Observing US:
A column about America,
by Marylaine Block
originally published by
Fox News Online, 1998-2000

#88, May 23, 2000


by Marylaine Block

On May 27, 2000, when the National Cartoonists Society meets in New York to honor Charles Schulz with its lifetime achievement award (better late than never), every cartoon strip and editorial cartoon will refer to Peanuts.

If you've never known a world without Peanuts, you might not understand how important, even revolutionary, Charles Schulz was, as much to ordinary readers as to those who said "That's what I want to do when I grow up."

His art is simple, but far from simple-minded. Our own cartoonist Chris Hiers says "it appears deceptively easy, inspiring many to imitate, but most never come anywhere close." With a few spare lines Schulz sketches in nuances of expression and tells us everything important about these utterly distinct personalities. Cartonist Mike Peters says, "There's no other strip where you can go down the line and describe each character in one or two words, they were that strong."

Schulz' greatest contribution was making the lives of kids real to adults. Grownups used to honestly believe that childhood was a time of innocent bliss. Huh? Where had they been during their own childhood? Sleepwalking? Did they forget the taunts and teasing? Annoying, all-wise older brothers and sisters? The valentines and party invitations they didn't get? As Mort Walker said "He brought pathos and the attitudes you know that all real children have of rejection and failure, and he somehow made them funny."

Twenty years before Judith Viorst wrote about Alexander, Charlie Brown was having terrible, horrible, no good very bad days. Years before Lord of the Flies, Schulz showed us that children's society could be ruthless to those who don't fit in.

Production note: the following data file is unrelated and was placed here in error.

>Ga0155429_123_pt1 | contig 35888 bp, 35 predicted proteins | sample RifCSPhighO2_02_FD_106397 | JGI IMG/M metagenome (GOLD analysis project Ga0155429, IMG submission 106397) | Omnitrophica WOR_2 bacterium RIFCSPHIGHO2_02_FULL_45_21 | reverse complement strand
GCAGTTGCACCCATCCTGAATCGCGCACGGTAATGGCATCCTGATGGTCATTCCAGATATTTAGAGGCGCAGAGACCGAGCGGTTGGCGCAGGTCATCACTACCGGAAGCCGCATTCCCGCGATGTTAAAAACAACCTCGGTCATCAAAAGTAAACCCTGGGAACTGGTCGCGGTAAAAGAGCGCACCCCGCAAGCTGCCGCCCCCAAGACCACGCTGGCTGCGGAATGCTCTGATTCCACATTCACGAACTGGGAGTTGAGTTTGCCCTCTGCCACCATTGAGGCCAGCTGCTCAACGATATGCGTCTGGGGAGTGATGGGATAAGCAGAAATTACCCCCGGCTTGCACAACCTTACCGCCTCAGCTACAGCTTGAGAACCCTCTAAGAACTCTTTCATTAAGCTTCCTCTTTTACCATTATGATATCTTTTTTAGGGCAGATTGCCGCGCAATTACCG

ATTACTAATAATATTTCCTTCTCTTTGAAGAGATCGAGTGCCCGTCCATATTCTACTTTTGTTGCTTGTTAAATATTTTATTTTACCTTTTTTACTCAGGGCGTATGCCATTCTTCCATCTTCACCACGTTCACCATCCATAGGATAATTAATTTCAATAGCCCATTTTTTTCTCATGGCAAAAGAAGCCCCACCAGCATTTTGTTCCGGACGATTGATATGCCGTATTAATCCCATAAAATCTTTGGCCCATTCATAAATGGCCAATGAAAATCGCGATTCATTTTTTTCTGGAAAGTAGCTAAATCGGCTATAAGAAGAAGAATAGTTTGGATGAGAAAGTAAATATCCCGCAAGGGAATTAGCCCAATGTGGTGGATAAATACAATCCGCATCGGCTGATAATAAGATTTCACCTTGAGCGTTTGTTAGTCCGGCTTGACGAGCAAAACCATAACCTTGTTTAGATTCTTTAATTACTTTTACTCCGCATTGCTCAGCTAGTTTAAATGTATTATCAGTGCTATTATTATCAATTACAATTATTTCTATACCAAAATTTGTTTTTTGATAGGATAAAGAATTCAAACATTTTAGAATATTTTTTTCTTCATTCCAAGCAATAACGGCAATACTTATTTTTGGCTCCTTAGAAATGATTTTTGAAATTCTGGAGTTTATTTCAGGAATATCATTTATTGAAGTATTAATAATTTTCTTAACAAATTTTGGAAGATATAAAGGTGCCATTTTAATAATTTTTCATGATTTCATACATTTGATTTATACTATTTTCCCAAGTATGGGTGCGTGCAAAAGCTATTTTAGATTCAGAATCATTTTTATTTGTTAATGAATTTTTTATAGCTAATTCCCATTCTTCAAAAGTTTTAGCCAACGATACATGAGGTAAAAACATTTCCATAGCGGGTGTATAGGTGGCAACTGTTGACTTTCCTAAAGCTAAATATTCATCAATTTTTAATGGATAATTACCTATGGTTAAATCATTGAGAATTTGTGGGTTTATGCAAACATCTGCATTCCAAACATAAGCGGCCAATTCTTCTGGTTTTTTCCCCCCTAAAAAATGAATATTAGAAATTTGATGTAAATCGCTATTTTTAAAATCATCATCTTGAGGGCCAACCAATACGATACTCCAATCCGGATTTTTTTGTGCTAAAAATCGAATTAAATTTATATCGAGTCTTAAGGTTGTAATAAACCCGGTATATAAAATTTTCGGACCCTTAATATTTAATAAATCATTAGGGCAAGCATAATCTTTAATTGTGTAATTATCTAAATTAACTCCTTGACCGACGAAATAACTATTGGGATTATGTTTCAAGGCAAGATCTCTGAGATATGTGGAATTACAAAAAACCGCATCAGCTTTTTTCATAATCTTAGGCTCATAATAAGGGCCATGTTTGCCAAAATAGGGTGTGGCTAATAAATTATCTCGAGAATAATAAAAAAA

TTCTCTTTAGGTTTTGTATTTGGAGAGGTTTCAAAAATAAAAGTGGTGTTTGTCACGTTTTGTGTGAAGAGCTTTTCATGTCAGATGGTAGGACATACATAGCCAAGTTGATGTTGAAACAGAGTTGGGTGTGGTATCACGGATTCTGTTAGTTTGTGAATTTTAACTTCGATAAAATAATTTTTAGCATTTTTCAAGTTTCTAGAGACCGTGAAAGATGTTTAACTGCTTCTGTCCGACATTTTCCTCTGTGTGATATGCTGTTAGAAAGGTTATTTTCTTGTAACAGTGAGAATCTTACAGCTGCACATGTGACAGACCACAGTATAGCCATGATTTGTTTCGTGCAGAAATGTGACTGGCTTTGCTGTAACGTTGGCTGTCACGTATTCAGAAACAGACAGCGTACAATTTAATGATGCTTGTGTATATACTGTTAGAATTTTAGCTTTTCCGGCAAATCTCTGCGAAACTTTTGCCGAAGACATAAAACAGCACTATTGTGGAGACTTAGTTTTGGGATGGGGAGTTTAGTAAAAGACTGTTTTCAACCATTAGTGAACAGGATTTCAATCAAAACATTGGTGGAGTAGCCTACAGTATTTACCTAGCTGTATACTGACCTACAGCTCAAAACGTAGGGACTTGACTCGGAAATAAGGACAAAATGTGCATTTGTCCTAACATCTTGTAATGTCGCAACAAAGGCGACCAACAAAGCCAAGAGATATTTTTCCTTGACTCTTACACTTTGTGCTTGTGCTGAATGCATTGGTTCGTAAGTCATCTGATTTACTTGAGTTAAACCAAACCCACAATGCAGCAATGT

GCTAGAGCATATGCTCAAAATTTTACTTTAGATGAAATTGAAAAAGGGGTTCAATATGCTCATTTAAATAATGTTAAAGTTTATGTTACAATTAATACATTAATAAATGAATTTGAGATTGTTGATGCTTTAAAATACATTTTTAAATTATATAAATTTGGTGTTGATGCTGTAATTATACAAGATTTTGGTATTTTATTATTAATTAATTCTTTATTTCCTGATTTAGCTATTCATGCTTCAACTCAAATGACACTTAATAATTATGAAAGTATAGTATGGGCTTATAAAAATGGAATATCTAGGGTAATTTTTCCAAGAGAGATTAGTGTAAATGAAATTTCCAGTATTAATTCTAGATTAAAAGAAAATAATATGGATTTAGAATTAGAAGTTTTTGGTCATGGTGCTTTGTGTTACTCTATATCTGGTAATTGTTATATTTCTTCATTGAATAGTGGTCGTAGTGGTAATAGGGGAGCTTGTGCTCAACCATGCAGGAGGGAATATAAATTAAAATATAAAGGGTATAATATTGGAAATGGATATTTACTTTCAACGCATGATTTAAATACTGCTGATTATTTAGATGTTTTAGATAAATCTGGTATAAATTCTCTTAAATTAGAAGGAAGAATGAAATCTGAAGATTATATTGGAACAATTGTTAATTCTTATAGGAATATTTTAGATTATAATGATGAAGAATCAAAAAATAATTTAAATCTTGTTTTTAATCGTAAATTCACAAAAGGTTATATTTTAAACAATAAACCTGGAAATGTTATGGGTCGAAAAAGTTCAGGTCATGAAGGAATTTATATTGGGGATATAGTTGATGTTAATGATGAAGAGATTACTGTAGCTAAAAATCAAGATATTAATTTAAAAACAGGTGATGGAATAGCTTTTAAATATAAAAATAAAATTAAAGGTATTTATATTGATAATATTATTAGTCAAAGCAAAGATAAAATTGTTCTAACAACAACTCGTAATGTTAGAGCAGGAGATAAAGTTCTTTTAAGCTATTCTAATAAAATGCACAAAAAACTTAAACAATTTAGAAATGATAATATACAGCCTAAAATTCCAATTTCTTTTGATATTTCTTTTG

There IS innocent joyousness in Peanuts -- that's what Snoopy is all about, Beethoven's Ode to Joy in physical form. Who can forget his blissed-out dancing, his preposterous imaginary adventures? Lucy tells him, "With all the trouble in the world, you have no RIGHT to be so happy." But he IS happy, oh, he is. We may identify more with Charlie Brown, but Snoopy is who we'd like to be.

Charlie Brown is the poster boy for "If at first you don't succeed, try, try again" -- and fail, fail again. We know perfectly well he will NEVER get that kite up in the air, NEVER win a ball game, NEVER punt that ball. And yet, resilient as the human spirit itself, he always keeps trying. As cartoonist Mell Lazarus said, "He gave us permission to be pessimistic but still cheerful."

And then there's Lucy, the unforgettable curmudgeon. A recent tribute to Charles Schulz spoke of her as a feminist heroine, bold, assertive, admirable.

Oh, please. A bitch is not necessarily a feminist.

Lucy is "the crabgrass in the lawn of life" to her little brother. She tries to improve Charlie Brown's life by making a list of his faults that extends like an endless scroll; she "helps" the little boy who cries in school by whacking him, because "There's nothing like a little physical pain to take your mind off your emotional problems." Smug and self-satisfied, she refuses to believe that Schroeder could really reject HER.

We love Linus for the openness of his insecurity, his spiritual questions, and his unwavering belief in the Great Pumpkin; we enjoy Sally for her automatic outrage at the world, so often followed by an Emily Litella-ish "Never mind."

Not least of the strip's charms are the words to live by, scattered throughout:

Lucy: "Each generation must be able to blame the previous generation for its problems. It doesn't solve anything, but it makes us feel better."

Linus: "No problem is so big or so complicated that it can't be run away from."

Linus: "There's no heavier burden than a great potential."

Charlie Brown: "A hot dog just doesn't taste right without a ball game in front of it."

Charlie Brown: "It's hard on a face when it gets laughed in."

Many people seem to think Peanuts is for kids, and of course children do enjoy it. But it's the adults who need reminders of what childhood is really like. Chris Hiers says "upon rediscovering Schulz, it all remains intact. All of the humor, warmth and unforgettable characters, still valid, still poignant. There's never been a strip with anywhere near the generational crossover appeal of Peanuts."

Thank you, Charles Schulz, for rescuing grownups from our amnesia, for helping us recapture our childhood, and showing us how to believe there's hope for us anyway.

Read the rest of
these columns

home to all my
other writing